She fell in love with the part of Durham’s history that took place before the Civil War – when Durham wasn’t really Durham. “I had the most fun discovering Dillardsville, which sort of morphed into Prattsburg,” Jean describes. “The land was somewhat the same, though they were, in their whole, slightly different sites. Part of it overlapped. They were the forerunners of Durham.”
Jean says she found this particular period of Durham’s past the most interesting, because it was all new to her. “I felt as though I was discovering something,” she says. “It was a great deal of fun. I had a lot of help from natives who knew the neighborhoods and people to talk to about different things.”
Success in authorship
As she lost herself in history and found her passion for the same, Jean penned many books, including The Kirklands of Ayr Mount; Carolinian on the Hudson: The Life of Robert Donaldson; The Campus Club of Duke University; Piedmont Plantation: The Bennehan-Cameron Family and Lands in North Carolina; and Durham County: A History of Durham County, North Carolina. The latter of these is a 596-page amalgamation of Durham’s history, beginning in the seventeenth century and stretching to the end of the twentieth. Jean spent seven years writing it, while each of her other titles took about two years each.
In addition to her own original books, Jean contributed to numerous other works, including 27 Views of Durham: The Bull City in Prose & Poetry, an anthology which features many writers within the local literary community and their individual perspectives about their city and county.
A new chapter at The Forest
In the early 2000s, Jean and her husband began thinking very seriously about their future and visited a few local continuing care retirement communities (CCRCs). The bucolic setting of their home in Orange County was peaceful and wonderful, of course, but it became apparent to the Andersons that they couldn’t stay in the country forever.
“We didn’t want to visualize ourselves in a nursing home, and some of our fellow English department friends [from Duke] had already signed up to come to The Forest, so we did the same,” Jean says.
Unfortunately, Carl Anderson passed away before the couple could move into their new home on Pickett Road, but Jean continued with their plan as anticipated. In 2004, she took up residence in a fourth floor apartment, a location that suited her because of its exposure to natural light. Her transition from her big country home to her new place at The Forest at Duke was a relatively easy one.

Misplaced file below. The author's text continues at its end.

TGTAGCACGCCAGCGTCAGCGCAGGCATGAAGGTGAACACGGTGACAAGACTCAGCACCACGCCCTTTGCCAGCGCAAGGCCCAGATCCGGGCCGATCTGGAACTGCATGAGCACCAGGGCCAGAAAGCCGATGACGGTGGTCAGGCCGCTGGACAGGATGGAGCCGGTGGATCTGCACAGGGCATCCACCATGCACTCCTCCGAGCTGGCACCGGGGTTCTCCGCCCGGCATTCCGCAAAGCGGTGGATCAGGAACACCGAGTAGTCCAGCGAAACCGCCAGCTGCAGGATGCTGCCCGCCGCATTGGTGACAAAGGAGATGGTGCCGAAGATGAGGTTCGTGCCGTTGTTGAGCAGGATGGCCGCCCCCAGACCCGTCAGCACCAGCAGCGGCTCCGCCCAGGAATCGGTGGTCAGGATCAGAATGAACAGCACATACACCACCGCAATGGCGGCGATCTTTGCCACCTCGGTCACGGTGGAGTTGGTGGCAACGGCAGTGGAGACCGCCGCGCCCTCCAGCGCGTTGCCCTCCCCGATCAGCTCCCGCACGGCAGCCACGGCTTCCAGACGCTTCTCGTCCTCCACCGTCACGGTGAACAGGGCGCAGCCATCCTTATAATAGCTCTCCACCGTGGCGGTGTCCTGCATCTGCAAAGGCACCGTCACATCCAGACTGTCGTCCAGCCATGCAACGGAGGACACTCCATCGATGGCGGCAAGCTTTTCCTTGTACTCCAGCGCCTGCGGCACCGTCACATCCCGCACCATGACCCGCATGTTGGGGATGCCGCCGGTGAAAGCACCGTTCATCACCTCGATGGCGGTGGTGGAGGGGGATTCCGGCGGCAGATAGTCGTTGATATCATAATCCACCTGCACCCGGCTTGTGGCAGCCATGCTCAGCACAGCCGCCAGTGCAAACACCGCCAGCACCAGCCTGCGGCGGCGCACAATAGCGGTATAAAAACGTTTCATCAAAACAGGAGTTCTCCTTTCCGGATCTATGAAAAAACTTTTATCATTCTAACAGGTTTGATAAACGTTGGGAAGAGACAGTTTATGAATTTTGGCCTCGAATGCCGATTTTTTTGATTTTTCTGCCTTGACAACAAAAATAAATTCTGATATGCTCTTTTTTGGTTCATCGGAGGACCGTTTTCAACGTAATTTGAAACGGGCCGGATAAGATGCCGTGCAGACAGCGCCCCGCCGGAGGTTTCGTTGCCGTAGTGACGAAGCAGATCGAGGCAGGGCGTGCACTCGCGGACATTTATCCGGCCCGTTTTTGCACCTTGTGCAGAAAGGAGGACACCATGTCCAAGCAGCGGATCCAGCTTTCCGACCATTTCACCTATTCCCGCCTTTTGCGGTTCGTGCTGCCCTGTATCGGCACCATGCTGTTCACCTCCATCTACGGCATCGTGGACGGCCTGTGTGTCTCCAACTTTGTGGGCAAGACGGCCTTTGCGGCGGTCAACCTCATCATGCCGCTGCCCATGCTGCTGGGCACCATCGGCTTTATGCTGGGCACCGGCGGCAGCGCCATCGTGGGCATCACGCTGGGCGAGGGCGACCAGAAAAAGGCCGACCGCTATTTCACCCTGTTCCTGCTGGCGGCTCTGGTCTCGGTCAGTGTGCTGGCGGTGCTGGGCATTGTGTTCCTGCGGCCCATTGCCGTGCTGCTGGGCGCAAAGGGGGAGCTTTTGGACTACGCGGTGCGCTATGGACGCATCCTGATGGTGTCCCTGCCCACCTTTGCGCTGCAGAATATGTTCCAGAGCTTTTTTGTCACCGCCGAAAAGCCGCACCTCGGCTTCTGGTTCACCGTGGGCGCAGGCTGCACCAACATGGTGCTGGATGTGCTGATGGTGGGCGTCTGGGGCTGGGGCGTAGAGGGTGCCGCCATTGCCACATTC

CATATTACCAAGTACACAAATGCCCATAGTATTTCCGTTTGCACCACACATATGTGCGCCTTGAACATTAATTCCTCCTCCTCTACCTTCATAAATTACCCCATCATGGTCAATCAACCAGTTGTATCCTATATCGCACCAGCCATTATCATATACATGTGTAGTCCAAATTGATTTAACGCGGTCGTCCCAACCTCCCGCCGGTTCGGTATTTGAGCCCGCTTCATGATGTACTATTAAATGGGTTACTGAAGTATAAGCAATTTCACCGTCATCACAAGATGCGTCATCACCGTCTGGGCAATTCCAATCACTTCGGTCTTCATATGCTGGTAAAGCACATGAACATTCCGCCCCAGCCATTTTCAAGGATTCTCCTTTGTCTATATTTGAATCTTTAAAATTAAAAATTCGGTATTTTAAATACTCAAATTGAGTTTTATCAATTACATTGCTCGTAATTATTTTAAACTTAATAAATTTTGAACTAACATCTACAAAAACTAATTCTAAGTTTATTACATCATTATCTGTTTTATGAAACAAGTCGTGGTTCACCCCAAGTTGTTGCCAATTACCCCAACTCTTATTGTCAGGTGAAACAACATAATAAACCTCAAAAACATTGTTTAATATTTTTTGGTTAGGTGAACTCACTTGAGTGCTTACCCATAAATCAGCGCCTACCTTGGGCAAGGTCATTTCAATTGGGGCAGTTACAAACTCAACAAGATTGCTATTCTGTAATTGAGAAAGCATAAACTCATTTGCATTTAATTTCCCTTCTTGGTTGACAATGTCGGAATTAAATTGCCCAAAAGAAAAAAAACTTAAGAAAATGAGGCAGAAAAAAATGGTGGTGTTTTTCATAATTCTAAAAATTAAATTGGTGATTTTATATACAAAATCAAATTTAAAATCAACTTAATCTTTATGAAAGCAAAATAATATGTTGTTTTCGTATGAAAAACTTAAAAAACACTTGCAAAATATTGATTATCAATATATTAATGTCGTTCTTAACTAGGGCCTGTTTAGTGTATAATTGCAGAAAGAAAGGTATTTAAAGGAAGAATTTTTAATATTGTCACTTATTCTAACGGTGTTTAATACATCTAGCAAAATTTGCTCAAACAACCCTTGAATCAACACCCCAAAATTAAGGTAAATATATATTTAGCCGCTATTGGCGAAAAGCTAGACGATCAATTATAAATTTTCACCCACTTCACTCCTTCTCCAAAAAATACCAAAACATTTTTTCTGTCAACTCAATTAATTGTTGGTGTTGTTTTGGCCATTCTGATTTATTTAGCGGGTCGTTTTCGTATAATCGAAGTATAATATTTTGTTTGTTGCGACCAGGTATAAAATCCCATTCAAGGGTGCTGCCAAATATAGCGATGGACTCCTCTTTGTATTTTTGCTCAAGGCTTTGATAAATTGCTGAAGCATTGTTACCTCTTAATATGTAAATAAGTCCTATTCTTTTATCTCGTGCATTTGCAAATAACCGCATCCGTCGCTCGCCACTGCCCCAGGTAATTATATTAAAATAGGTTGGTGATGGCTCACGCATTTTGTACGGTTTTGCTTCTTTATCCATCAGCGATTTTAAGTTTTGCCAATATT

“I knew a lot of people already here, so it wasn’t a problem,” she explains. “I was delighted, actually, because living in the country, we had no close neighbors. [At The Forest], not much was interrupted, and many things were for the better. I felt secure.”
In addition to the neighbors she already knew and the new friends she soon made, Jean quickly discovered something else she truly loved and appreciated about life at The Forest.
“I always hated cooking. It was heaven to be in a place where I didn’t have to think about food or cooking,” she chuckles.
Jean no longer actively researches or writes about history. A number of hurdles, including corneal transplants, and parking difficulties on each of the local campuses where she used to perform her research, reined this pastime in for the retired historian and genealogist. Now she spends much of her time reading and writing short memoirs about her life for her two children, five grandchildren, and three great-grandchildren to enjoy.
To anyone who listens to her speak and recall the many details of her life and of Durham history, it soon becomes apparent that Jean is a treasure trove of knowledge. This is not her perspective, though.
“No,” she smiles humbly in response to such a statement. “I’ve just lived a long time.”
—Lauren Young, Marketing Specialist
Header image: In this photo taken by her friend Jean Blakely in early 1991, Jean Bradley Anderson proudly displays the first edition of her book, Durham County: A History of Durham, North Carolina. The book was published at Christmastime in 1990. (Photo courtesy of Jean Bradley Anderson)